BT Fibre Broadband Nightmare

By The Curious Scribbler

Why haven’t I posted a single interesting blog in the last eight weeks?

Well it has quite a lot to do with the arrival, on the pole opposite my house, of a lovely green box, what BT call a Cabinet, bringing fibre optic cable from the exchange.

The Cabinet outside my house attached to an optic fibre line

The Cabinet outside my house attached to an optic fibre line

Having endured years of download speeds of 1 MBPS  I was excited.  I placed an order for BT Infinity broadband.  I even bought a Smart TV.

Engineers came and connected  the cabinet to a new optic fibre cable joined  to  a box on the outside of my house.  Another engineer came and attached it to a pretty Openreach router which he installed inside the house.  One little problem, a light showed red, indicating no connection to the exchange.

My OpenReach modem. Three pretty lights but no action

My OpenReach modem. Three pretty lights but no action

After 3 weeks the red light went green, and spirits soared. The helpful Openreach engineer came back and confirmed it was now working.  But it needed an activation code.  All I needed to do now was get it activated.

I have spent much of the last 10 weeks trying to get it activated.  BT Faults thinks I have copper wire slow broadband which works.  BT billing is charging me for installation of the fibre and the new expensive contract which they are not providing. BT Orders won’t let me cancel and re-order because the order is “Pending”.  All routes lead eventually to the FTTP team ( Fibre to the Premises) who can only be spoken to after you’ve listened to 150 repeats of the “We are very busy at the moment, your call will be answered as soon as possible” messageOften , after an hour or two the line goes dead, unanswered.

I’ve spent 19 hours on the phone to various departments.  I’ve been promised connection dates and callbacks which are never delivered.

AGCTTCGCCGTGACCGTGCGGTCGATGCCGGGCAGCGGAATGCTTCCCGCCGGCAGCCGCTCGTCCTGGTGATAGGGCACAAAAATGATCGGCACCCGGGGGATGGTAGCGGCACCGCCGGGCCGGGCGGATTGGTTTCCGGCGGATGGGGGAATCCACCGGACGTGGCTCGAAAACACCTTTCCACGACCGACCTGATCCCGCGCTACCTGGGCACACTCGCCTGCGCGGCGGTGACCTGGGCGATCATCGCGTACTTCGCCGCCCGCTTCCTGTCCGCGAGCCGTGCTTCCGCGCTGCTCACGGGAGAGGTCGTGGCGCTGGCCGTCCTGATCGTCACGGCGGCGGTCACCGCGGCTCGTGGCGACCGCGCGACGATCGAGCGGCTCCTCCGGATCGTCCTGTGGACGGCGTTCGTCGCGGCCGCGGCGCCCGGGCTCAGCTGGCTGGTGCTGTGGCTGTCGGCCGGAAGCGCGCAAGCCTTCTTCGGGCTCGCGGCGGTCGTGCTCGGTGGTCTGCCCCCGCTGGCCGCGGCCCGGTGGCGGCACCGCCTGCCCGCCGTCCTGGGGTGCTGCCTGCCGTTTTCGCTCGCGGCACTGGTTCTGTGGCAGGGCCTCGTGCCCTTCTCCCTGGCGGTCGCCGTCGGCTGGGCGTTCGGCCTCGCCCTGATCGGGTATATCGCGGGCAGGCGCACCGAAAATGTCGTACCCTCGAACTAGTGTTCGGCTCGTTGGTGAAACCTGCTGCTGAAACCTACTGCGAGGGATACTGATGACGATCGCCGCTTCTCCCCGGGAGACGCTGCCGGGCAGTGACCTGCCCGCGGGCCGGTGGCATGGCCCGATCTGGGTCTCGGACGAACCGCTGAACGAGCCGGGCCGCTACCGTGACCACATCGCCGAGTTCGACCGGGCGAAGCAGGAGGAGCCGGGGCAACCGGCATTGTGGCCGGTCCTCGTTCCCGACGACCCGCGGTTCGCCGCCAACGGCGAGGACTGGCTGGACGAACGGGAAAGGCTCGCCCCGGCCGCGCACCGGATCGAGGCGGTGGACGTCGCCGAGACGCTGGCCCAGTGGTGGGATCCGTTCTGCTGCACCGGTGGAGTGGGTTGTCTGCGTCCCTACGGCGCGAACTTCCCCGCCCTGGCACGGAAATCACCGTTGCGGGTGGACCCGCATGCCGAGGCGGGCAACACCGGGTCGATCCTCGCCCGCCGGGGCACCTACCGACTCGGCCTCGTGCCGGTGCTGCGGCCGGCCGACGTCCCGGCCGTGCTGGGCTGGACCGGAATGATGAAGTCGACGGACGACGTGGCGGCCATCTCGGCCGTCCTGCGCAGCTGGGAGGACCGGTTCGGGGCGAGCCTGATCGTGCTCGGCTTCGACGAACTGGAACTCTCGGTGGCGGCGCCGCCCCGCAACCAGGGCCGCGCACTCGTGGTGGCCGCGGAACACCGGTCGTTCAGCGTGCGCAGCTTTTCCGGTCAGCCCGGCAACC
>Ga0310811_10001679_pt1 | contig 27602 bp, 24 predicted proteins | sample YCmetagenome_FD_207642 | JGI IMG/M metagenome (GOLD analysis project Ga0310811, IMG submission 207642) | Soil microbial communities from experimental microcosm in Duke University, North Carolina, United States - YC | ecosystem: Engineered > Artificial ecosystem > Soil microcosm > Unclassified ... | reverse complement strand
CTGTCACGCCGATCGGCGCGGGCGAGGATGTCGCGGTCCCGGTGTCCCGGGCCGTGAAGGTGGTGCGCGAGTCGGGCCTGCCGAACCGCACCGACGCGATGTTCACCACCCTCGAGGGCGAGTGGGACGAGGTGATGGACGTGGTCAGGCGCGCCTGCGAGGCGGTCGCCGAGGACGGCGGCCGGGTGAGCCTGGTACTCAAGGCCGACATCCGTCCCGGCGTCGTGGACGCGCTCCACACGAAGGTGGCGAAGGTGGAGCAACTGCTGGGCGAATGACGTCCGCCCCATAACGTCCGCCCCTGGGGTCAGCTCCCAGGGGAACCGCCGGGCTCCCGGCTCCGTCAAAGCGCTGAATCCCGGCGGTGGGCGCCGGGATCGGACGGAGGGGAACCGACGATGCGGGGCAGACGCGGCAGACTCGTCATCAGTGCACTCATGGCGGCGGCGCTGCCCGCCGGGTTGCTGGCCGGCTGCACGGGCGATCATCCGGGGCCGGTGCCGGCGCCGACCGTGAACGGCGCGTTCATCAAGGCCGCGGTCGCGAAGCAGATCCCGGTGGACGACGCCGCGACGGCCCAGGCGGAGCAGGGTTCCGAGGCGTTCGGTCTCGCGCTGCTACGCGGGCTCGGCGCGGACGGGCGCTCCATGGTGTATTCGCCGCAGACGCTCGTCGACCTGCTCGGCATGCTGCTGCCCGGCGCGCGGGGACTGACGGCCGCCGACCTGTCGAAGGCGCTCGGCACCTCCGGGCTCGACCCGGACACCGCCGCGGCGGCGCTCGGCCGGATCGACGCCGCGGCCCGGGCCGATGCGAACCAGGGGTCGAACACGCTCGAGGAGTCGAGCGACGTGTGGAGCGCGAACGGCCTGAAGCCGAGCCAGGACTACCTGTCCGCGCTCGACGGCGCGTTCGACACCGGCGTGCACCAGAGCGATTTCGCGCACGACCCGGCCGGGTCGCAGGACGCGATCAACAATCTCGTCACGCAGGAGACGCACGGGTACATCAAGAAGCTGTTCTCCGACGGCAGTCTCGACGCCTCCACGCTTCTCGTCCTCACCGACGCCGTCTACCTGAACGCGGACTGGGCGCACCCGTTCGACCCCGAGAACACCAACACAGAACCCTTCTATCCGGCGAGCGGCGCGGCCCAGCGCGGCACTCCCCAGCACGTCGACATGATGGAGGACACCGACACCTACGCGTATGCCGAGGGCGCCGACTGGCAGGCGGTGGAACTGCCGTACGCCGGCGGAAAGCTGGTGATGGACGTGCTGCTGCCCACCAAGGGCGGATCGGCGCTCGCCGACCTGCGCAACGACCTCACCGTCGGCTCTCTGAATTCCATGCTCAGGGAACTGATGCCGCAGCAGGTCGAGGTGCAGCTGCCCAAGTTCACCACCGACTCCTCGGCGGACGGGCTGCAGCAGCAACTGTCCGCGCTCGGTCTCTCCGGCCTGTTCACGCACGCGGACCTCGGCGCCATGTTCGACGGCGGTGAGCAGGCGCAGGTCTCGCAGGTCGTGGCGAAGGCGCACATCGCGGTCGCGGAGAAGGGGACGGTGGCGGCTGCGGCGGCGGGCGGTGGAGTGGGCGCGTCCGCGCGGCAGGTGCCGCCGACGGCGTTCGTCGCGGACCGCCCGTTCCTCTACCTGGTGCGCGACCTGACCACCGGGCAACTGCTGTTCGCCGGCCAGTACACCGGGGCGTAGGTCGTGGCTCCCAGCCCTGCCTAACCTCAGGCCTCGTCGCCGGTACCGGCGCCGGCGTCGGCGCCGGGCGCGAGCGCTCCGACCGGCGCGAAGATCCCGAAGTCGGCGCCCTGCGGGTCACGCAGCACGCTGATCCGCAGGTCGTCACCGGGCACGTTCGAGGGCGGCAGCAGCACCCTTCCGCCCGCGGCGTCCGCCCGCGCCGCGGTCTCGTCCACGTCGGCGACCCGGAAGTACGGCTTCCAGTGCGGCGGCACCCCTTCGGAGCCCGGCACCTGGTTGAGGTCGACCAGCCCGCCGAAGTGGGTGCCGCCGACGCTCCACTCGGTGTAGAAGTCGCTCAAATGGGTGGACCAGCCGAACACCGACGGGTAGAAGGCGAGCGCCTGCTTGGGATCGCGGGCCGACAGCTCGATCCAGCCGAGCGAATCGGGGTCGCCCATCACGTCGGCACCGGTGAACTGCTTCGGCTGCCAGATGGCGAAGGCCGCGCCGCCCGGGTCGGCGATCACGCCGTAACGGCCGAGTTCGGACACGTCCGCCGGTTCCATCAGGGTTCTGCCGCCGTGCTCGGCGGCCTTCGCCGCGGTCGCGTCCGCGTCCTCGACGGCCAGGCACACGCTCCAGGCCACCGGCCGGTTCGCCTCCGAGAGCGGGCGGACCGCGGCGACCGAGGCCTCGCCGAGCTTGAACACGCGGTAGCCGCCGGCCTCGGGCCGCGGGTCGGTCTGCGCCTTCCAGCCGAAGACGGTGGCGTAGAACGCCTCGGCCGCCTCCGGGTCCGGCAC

And don’t underestimate the mind draining effect of the repetitive BT musak after an hour or two.

Today I took to Twitter to protest.  You’ll find the strand on @BTCare if you tweet.  I don’t know if BT has any skilled engineers or decisionmakers, but they obviously have a roomful of young people called Ash, Stephen, ClaireC, Alana, Kevin, and Pete, highly trained in emitting pointless platitudes in 140 characters.

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11 thoughts on “BT Fibre Broadband Nightmare

  1. Poor Caroline!
    They are obviously hopelessly incompetent. We are also rural and while it isn’t as bad as your situation, BT fails us miserably, too. If it’s any consolation, Virgin was just as bad, only for different reasons… good luck!

  2. Hi Caroline,

    Good to hear from you even though it is in the context of desperate circumstances.

    As for the roomful of twitter-skilled young people, I think it entirely possible that they are all one single automation.

    Best,

    Doug

    • Its a nice idea. But as we all know the BT Faults line is entirely staffed by by workers in the Indian subcontinent seated at computer screens. The twitter department seem more local, both in their name handles and their use of language. None have any more idea what is going on than I do, they simply shunt one along an endless “customer journey” with no resolution ( or even an explanation) on the horizon.

  3. Oh, how I sympathise! I haven’t had the heart or energy to even think about going for fibre optic after my experiences with TalkTalk over the YouView box they persuaded me to install and which, despite the visits of engineers and complicated negotiations over the phone, has never worked for more than a few days. Oh those promising green lights that then turn red! Valerie

    • Thanks I’ll certainly try this. It is so hard to get to anyone in BT with more than a Christian name, and there is no way to achieve continuity between one assistant and the next. Each promises action which never takes place, and they are all totally unaccountable since you cannot get back to them to ask why nothing was done.

  4. What speed are you ACTUALLY getting? Try speedtest.net to find out ….. if you are fibre to the cabinet and then copper to the house you should get 38 to 51 and if you have fibre all the way into the house then I think 80 or so.

    • Sadly, that is all in the future. I have no speed at all on the fibre because they won’t activate it. But the installation is indeed fibre all the way from cabinet to house, so if it worked it might be wonderful.
      The old technology – the trusty copper wire, still delivers my landline, and around 1MBpS broadband, which isn’t great. But it does at least allow me to struggle with BT Customer Care without resorting to a mobile. Not that I’ve achieved a result!

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